Nginx as a Linux Service

Greetings,

Can nginx – running on one server – deliver 1000 requests
per second without “bogging down” and pushing more and more
requests into a queue?

Here’s my reason for asking:

I’m designing a live auction website that needs to respond
to 500-1000 requests per second for about an hour. Each
request will post only 20 bytes of data so the volume being
posted is low. Nevertheless the HTTP headers still need to
be parsed and they will have far more volume than the
actual post data – so it seems I should do everything I
can to reduce the HTTP header overhead. This will
substantially reduce the load and speed up nginx’s response
times, correct?

I’m wondering if nginx has the ability to use “Web Sockets”
technology to eliminate all but the first HTTP header, and
maintain a connection with the browser so data can be
passed back and forth faster?

http://www.w3.org/html/wg/html5/#network

If this is not possible, can you tell me the best way to
reduce the HTTP header overhead so I can make sure that
each of those 1000 requests per second are responded to as
fast as they come in? Or am I concerned about something
that’s a non-issue, perhaps because nginx is so blazing
fast that it can handle this kind of load without breaking
a sweat?

The worst problem I can imagine is that during one of these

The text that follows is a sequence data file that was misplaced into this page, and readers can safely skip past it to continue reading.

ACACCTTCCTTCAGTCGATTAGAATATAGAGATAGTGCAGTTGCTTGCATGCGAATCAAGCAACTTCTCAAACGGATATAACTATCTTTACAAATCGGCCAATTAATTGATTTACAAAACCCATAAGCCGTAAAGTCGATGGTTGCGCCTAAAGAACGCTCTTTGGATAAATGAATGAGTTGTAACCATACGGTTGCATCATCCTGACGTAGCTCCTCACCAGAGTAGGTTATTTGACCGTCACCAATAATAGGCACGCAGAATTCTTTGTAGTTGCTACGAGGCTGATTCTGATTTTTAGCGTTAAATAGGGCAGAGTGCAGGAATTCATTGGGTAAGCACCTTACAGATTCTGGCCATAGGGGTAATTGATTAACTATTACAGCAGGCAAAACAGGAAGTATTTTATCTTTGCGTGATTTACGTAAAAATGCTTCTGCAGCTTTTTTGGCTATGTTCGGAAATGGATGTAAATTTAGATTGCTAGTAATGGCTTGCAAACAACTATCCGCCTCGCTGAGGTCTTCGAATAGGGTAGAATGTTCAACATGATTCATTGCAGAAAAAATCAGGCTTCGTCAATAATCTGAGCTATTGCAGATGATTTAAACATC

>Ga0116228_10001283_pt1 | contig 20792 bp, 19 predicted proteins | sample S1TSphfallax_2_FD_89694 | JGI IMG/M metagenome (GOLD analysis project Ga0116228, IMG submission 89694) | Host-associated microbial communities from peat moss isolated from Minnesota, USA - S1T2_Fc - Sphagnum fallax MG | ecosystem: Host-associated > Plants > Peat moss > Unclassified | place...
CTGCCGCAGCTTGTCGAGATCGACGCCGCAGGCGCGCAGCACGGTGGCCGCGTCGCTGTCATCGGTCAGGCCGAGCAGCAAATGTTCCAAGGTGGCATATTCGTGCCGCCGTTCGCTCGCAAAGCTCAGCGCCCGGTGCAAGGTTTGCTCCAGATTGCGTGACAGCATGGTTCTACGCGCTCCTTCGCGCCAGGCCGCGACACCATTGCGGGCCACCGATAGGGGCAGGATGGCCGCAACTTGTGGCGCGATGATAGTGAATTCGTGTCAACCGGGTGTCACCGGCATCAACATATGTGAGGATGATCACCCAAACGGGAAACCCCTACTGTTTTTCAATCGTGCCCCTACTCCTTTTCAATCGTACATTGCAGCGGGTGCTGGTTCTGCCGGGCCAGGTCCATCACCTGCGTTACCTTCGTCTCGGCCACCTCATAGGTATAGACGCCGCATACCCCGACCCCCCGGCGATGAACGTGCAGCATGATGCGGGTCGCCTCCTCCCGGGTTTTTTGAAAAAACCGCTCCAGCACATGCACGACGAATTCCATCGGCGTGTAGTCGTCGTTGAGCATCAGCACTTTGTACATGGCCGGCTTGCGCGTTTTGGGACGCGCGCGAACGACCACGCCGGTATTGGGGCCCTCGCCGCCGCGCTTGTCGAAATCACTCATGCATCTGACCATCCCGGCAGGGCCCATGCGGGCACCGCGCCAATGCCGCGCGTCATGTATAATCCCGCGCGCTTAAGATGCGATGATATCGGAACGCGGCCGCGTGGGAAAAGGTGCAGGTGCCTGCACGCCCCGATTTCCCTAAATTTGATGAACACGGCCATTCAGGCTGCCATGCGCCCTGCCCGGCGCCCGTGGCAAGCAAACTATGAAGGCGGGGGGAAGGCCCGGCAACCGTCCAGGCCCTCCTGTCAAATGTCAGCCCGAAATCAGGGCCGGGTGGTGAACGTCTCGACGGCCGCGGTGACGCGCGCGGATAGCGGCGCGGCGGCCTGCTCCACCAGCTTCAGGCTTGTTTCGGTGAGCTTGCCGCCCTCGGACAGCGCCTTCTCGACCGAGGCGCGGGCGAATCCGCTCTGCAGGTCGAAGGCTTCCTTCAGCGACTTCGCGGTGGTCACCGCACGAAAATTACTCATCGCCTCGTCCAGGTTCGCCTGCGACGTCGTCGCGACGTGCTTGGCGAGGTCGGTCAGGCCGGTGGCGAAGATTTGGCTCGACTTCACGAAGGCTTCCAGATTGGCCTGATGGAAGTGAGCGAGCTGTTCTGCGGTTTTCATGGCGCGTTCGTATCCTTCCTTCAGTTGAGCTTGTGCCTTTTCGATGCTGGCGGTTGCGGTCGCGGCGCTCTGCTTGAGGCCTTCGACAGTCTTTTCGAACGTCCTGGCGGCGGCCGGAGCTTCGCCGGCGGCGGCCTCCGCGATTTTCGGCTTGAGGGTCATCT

live auctions the server will begin to respond slowly and
push requests into a queue. If this happens, bidders will
not receive timely updates from the server and then the
whole service loses credibility.

If Web Sockets is not an option, perhaps using Javascript in
the visitor’s browsers to send requests via XMLHttpRequest
is the next-best option for reducing overhead?

http://axod.blogspot.com/

Thanks for any insights you can provide to help me decide
whether or not nginx might be appropriate for my needs.

Best,
Owkaye

How did you install it? Using rpm or from source?

Regards,

Glen L.

Sent from my BlackBerry®

Many thanks to you two. I ended up installing the start-stop-daemon,
since I already had a functional nginx.

Now I’m a little worried about having to convince my company’s customers
to let me install all these third-party applications and scripts on
their production servers. Indeed, my company sells Oracle Forms 6i and
Oracle database-based applications to large corporations and my job was
to identify the next technology we can use to step up to Web 2.0-ish
applications. Having chosen Flex front-end and Ruby-on-Rails back-end
against an existing Oracle database, I realize lots of IT people will be
weary of having Ruby, numerous gems including Rails, Oracle adapter,
Mongrels, nginx, start-stop-daemon, Monit installed on their servers…

Well, I’m still experimenting, but I’ll have to come up with a
technically and politically correct setup sometime soon!

Cheers,

Chris.

luben karavelov wrote:

post only 20 bytes of data so the volume being posted is low.
http://www.w3.org/html/wg/html5/#network
into a queue. If this happens, bidders will not receive timely
updates from the server and then the whole service loses credibility.